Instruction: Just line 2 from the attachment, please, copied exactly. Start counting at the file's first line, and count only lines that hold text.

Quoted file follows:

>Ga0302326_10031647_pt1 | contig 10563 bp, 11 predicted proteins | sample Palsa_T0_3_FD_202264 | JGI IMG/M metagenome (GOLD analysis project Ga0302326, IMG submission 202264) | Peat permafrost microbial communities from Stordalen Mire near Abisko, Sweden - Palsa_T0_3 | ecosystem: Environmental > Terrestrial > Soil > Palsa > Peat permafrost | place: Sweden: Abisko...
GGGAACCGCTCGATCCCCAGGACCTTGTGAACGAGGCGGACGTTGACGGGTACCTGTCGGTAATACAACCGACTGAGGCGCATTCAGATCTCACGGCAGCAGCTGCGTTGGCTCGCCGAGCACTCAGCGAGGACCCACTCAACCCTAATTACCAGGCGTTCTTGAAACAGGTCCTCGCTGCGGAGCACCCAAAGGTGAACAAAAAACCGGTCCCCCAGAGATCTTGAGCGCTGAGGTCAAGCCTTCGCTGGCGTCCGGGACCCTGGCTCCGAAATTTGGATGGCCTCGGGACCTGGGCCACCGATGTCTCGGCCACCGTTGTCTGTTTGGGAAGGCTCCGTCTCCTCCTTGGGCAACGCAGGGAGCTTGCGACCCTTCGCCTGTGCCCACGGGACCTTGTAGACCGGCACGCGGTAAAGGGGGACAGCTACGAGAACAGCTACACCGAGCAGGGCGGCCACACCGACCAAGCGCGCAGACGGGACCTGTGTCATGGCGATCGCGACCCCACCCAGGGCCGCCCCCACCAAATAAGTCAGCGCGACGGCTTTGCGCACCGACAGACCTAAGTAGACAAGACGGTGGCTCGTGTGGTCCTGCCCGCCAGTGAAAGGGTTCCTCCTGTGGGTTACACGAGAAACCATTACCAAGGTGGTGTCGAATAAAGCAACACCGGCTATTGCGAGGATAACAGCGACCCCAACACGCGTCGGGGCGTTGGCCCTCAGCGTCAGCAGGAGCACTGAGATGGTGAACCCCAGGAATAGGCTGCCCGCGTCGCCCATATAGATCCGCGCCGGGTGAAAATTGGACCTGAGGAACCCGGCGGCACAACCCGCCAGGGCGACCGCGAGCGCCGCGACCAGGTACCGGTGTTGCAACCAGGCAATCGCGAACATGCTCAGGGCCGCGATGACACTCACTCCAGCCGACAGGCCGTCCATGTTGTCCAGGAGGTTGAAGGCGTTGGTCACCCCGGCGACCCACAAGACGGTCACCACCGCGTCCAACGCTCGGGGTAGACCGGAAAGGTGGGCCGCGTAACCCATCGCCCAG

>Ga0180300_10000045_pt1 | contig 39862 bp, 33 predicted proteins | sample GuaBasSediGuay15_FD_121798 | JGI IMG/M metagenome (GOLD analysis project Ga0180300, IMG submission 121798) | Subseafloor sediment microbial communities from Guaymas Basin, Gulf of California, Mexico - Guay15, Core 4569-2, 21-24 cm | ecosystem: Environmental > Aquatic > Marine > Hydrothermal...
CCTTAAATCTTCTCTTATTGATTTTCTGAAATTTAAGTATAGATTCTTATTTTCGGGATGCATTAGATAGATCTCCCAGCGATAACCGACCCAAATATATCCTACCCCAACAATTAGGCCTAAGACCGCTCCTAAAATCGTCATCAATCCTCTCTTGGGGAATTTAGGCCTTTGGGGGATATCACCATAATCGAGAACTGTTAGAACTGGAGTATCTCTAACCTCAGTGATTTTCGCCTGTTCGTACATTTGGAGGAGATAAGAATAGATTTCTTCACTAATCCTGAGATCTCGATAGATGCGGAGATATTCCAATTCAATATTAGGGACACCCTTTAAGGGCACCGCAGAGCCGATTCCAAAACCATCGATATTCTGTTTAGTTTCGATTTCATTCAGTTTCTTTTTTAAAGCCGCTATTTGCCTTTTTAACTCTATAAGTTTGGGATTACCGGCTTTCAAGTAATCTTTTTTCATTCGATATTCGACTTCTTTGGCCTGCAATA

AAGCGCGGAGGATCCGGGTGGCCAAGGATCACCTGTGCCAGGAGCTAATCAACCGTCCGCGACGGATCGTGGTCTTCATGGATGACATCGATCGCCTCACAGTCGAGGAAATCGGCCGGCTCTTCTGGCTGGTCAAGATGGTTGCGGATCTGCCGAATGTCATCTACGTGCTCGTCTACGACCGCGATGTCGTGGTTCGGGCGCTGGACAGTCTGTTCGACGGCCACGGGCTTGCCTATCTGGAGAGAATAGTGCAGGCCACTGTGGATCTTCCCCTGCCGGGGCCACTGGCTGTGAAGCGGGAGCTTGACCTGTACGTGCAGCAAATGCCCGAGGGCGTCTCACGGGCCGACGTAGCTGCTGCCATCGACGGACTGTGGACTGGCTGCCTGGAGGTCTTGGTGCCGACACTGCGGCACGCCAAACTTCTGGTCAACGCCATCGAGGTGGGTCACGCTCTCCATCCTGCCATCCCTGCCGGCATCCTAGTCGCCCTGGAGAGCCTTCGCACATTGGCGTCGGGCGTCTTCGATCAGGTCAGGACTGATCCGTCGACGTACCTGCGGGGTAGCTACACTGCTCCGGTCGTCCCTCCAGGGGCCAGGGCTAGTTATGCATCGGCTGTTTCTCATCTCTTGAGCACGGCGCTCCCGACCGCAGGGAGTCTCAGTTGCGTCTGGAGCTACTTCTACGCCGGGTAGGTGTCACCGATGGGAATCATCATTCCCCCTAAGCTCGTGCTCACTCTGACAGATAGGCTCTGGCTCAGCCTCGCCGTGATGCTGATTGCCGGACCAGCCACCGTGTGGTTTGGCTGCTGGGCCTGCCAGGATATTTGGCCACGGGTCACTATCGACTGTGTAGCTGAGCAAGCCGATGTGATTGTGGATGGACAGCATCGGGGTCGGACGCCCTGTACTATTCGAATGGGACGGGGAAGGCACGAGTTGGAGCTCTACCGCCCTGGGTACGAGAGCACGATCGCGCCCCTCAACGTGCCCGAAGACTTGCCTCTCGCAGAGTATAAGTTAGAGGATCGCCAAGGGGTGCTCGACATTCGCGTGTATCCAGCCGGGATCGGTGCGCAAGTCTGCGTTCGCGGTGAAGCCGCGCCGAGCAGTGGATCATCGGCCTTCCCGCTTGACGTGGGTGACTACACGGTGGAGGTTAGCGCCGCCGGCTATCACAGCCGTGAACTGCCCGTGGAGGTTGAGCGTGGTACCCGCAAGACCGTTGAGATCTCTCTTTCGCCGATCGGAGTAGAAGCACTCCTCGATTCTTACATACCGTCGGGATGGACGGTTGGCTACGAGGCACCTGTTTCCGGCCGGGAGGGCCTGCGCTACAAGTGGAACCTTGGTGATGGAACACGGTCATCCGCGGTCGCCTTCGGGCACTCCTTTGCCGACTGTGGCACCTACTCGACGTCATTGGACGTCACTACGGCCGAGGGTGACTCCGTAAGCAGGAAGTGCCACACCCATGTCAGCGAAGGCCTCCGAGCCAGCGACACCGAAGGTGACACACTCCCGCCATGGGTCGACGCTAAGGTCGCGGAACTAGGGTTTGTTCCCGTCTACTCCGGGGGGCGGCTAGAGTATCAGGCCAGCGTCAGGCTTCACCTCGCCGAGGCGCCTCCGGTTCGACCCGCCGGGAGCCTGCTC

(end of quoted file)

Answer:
GGGAACCGCTCGATCCCCAGGACCTTGTGAACGAGGCGGACGTTGACGGGTACCTGTCGGTAATACAACCGACTGAGGCGCATTCAGATCTCACGGCAGCAGCTGCGTTGGCTCGCCGAGCACTCAGCGAGGACCCACTCAACCCTAATTACCAGGCGTTCTTGAAACAGGTCCTCGCTGCGGAGCACCCAAAGGTGAACAAAAAACCGGTCCCCCAGAGATCTTGAGCGCTGAGGTCAAGCCTTCGCTGGCGTCCGGGACCCTGGCTCCGAAATTTGGATGGCCTCGGGACCTGGGCCACCGATGTCTCGGCCACCGTTGTCTGTTTGGGAAGGCTCCGTCTCCTCCTTGGGCAACGCAGGGAGCTTGCGACCCTTCGCCTGTGCCCACGGGACCTTGTAGACCGGCACGCGGTAAAGGGGGACAGCTACGAGAACAGCTACACCGAGCAGGGCGGCCACACCGACCAAGCGCGCAGACGGGACCTGTGTCATGGCGATCGCGACCCCACCCAGGGCCGCCCCCACCAAATAAGTCAGCGCGACGGCTTTGCGCACCGACAGACCTAAGTAGACAAGACGGTGGCTCGTGTGGTCCTGCCCGCCAGTGAAAGGGTTCCTCCTGTGGGTTACACGAGAAACCATTACCAAGGTGGTGTCGAATAAAGCAACACCGGCTATTGCGAGGATAACAGCGACCCCAACACGCGTCGGGGCGTTGGCCCTCAGCGTCAGCAGGAGCACTGAGATGGTGAACCCCAGGAATAGGCTGCCCGCGTCGCCCATATAGATCCGCGCCGGGTGAAAATTGGACCTGAGGAACCCGGCGGCACAACCCGCCAGGGCGACCGCGAGCGCCGCGACCAGGTACCGGTGTTGCAACCAGGCAATCGCGAACATGCTCAGGGCCGCGATGACACTCACTCCAGCCGACAGGCCGTCCATGTTGTCCAGGAGGTTGAAGGCGTTGGTCACCCCGGCGACCCACAAGACGGTCACCACCGCGTCCAACGCTCGGGGTAGACCGGAAAGGTGGGCCGCGTAACCCATCGCCCAG